The Windsor Chair was introduced into the Colonies around 1740. It received its name from Windsor Castle which provided the timber used to produce the chair. This chair, a favorite of King George, reached its popularity in America and remains one of the most widely copied styles of American seating. The Windsor chair has a solid plank seat and an open seat frame. The Windsor plank fastens the turned and shaved members of the back and base. It is certain that the Pilgrims brought Windsor chairs to New England in 1620.

George Washington fancied Windsor chairs - with a recorded 27 chairs at Mt. Vernon. Thomas Jefferson is said to have written a draft of the Declaration of Independence while seated in a Windsor. At the signing of the Declaration of Independence, Independence Hall 1776, the assembly sat in Windsors. Winterthur has 250 Windsors in their collection.
American chair makers, unhampered by the restrictive Guild laws of England, exchanged designs and techniques resulting in a variety of designs and innovations. American Windors differ from English Windsors with slimmer bent parts, a thicker seat plank with front legs socketed farther from the edge and more intricate turnings.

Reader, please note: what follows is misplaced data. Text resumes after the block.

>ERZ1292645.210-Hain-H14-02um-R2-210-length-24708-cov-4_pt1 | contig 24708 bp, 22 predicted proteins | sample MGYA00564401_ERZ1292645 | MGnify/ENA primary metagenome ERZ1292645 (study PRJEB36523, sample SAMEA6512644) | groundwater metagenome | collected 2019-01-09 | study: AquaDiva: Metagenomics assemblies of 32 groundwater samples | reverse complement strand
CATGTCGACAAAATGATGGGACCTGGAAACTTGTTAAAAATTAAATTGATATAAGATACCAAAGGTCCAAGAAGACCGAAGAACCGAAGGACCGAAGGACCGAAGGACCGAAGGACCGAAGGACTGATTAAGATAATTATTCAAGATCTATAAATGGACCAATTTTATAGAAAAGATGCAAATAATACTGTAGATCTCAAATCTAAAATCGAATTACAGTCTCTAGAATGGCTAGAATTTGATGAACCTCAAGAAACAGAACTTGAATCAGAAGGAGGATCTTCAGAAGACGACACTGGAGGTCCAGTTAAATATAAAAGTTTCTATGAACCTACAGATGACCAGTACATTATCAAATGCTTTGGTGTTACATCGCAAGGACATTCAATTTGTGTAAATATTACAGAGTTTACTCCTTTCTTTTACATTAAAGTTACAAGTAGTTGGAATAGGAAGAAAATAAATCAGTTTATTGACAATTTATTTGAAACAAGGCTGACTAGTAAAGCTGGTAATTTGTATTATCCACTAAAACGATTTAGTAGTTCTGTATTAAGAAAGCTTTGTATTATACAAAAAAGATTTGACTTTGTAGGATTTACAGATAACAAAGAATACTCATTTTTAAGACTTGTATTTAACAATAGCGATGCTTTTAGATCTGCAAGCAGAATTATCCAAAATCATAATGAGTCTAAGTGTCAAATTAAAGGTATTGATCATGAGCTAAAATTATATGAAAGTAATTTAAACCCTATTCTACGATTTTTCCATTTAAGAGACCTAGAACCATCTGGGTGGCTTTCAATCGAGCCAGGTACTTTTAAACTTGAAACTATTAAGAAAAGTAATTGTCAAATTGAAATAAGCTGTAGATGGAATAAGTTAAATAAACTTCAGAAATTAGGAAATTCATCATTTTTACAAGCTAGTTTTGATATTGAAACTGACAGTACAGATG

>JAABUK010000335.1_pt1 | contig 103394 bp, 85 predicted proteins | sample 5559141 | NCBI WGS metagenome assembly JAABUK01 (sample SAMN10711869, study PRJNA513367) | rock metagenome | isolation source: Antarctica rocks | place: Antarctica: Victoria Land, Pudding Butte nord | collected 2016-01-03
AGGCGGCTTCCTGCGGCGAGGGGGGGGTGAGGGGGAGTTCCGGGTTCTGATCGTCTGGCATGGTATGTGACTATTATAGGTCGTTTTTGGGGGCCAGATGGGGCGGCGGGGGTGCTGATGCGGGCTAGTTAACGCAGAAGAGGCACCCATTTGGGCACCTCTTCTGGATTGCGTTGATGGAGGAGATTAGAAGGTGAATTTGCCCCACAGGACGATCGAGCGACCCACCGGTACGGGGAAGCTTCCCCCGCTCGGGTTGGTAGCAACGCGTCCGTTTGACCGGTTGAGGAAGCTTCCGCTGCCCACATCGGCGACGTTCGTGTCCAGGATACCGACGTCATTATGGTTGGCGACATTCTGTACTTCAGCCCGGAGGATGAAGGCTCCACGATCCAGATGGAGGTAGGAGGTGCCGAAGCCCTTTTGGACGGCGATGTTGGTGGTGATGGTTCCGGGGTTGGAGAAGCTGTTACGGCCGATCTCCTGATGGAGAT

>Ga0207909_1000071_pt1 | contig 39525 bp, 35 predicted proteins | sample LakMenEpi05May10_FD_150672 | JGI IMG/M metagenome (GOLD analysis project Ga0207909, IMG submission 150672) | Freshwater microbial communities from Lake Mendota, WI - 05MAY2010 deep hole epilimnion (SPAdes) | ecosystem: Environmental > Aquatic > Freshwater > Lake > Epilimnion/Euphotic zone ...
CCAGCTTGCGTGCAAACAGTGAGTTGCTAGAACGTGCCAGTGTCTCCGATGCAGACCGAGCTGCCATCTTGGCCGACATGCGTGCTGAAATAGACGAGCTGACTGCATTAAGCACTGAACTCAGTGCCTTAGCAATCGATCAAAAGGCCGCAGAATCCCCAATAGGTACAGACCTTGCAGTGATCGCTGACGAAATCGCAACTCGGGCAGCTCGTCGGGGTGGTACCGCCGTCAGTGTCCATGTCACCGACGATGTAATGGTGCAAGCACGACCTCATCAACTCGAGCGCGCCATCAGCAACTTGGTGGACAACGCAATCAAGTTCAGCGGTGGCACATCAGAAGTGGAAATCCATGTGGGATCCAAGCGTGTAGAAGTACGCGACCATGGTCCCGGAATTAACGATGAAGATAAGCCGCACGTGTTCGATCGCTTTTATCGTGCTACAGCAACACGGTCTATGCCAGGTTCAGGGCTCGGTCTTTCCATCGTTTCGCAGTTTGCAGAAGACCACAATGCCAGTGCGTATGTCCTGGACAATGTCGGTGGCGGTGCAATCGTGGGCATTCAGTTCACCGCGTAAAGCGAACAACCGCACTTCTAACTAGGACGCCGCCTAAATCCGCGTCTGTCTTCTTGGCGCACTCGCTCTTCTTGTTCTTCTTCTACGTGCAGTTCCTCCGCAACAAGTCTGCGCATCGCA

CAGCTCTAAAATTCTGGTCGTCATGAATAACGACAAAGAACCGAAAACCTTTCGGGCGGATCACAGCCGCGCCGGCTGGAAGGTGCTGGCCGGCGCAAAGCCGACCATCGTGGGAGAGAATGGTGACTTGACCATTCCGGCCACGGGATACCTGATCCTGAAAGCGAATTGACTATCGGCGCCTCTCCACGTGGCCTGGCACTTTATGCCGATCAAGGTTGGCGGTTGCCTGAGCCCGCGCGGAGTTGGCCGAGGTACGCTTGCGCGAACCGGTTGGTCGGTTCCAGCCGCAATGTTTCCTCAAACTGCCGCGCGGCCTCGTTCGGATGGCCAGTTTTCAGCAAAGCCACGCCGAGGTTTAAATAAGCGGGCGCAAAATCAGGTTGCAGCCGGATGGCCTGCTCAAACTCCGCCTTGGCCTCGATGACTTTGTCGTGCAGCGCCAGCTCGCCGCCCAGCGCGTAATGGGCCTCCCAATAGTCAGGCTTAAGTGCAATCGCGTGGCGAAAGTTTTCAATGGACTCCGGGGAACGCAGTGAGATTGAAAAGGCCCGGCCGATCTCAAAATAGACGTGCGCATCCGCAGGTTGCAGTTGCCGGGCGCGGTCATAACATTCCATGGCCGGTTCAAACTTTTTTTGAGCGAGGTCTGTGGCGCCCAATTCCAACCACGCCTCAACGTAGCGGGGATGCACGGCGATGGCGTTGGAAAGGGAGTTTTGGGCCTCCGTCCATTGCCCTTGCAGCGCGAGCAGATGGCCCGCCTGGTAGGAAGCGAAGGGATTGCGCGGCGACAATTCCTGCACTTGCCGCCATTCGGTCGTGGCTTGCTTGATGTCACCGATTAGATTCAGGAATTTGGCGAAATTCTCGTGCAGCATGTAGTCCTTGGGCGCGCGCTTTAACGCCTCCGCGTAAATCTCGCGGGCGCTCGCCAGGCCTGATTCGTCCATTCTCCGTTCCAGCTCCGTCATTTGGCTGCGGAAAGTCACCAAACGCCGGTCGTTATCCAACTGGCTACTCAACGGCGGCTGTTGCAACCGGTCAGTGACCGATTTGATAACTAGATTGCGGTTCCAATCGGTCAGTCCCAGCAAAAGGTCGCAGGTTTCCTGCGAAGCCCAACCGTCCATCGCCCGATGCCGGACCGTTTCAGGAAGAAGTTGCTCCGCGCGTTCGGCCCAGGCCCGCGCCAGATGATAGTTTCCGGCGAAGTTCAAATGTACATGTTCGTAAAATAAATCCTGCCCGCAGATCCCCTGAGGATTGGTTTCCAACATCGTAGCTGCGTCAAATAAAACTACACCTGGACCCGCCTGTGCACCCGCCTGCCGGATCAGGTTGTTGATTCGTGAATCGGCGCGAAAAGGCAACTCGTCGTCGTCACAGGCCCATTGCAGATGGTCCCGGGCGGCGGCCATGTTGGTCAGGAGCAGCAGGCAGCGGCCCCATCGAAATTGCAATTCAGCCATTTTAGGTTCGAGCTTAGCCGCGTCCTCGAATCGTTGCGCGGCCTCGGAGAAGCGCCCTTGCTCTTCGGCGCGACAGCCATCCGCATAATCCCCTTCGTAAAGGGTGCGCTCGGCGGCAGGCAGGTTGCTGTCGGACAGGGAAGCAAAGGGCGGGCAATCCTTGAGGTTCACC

Basically a Windsor chair is characterized by having a thick, one piece wooden seat into which the legs are mortised from below and the spindles forming the back-rest are slotted in from above. Unlike other chairs, the back legs have no connection with the chair back. Windsor chairs feature tapered joinery, weight on the seat of the chair causes the joints to strengthen not loosen as is the case in traditional tendon joinery. The strength and stability of the Windsor makes them a treasured American classic.

Offering a Rod-Back Windsor chair which was developed from the traditional bow-back style Windsor to include a square back design. This chair has seven slender spindles with outer spindles ending in an acorn finial, plain top rail, modified one piece  shield seat, turned stretchers and legs.

Measurements: 35"T 15"D 17.5"W

# WHA 1135


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